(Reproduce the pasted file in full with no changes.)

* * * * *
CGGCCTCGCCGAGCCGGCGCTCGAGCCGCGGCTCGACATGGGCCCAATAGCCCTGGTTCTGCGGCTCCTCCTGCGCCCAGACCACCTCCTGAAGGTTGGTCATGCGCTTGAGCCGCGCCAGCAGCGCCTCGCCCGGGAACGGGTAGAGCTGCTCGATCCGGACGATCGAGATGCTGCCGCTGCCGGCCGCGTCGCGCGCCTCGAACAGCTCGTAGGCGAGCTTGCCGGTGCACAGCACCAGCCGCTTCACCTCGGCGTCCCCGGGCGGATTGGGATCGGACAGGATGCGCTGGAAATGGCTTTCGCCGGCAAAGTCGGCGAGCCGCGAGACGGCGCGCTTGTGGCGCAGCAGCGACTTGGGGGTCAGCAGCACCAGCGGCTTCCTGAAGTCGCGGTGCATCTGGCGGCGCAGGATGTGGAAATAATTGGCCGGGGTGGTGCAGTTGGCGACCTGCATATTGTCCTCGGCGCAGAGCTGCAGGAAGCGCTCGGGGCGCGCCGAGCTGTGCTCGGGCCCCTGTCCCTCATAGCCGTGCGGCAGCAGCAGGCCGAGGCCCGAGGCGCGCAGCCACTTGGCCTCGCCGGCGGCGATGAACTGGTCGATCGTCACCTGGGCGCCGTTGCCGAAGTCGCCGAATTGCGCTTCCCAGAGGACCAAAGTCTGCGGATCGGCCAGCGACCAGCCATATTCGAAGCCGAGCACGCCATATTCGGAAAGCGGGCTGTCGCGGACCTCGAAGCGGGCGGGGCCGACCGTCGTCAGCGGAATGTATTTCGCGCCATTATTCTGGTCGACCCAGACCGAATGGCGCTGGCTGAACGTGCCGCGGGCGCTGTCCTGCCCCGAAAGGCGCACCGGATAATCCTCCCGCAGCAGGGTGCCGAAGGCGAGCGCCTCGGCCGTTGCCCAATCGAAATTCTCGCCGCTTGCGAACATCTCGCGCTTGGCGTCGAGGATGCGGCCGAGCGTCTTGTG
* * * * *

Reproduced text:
CGGCCTCGCCGAGCCGGCGCTCGAGCCGCGGCTCGACATGGGCCCAATAGCCCTGGTTCTGCGGCTCCTCCTGCGCCCAGACCACCTCCTGAAGGTTGGTCATGCGCTTGAGCCGCGCCAGCAGCGCCTCGCCCGGGAACGGGTAGAGCTGCTCGATCCGGACGATCGAGATGCTGCCGCTGCCGGCCGCGTCGCGCGCCTCGAACAGCTCGTAGGCGAGCTTGCCGGTGCACAGCACCAGCCGCTTCACCTCGGCGTCCCCGGGCGGATTGGGATCGGACAGGATGCGCTGGAAATGGCTTTCGCCGGCAAAGTCGGCGAGCCGCGAGACGGCGCGCTTGTGGCGCAGCAGCGACTTGGGGGTCAGCAGCACCAGCGGCTTCCTGAAGTCGCGGTGCATCTGGCGGCGCAGGATGTGGAAATAATTGGCCGGGGTGGTGCAGTTGGCGACCTGCATATTGTCCTCGGCGCAGAGCTGCAGGAAGCGCTCGGGGCGCGCCGAGCTGTGCTCGGGCCCCTGTCCCTCATAGCCGTGCGGCAGCAGCAGGCCGAGGCCCGAGGCGCGCAGCCACTTGGCCTCGCCGGCGGCGATGAACTGGTCGATCGTCACCTGGGCGCCGTTGCCGAAGTCGCCGAATTGCGCTTCCCAGAGGACCAAAGTCTGCGGATCGGCCAGCGACCAGCCATATTCGAAGCCGAGCACGCCATATTCGGAAAGCGGGCTGTCGCGGACCTCGAAGCGGGCGGGGCCGACCGTCGTCAGCGGAATGTATTTCGCGCCATTATTCTGGTCGACCCAGACCGAATGGCGCTGGCTGAACGTGCCGCGGGCGCTGTCCTGCCCCGAAAGGCGCACCGGATAATCCTCCCGCAGCAGGGTGCCGAAGGCGAGCGCCTCGGCCGTTGCCCAATCGAAATTCTCGCCGCTTGCGAACATCTCGCGCTTGGCGTCGAGGATGCGGCCGAGCGTCTTGTG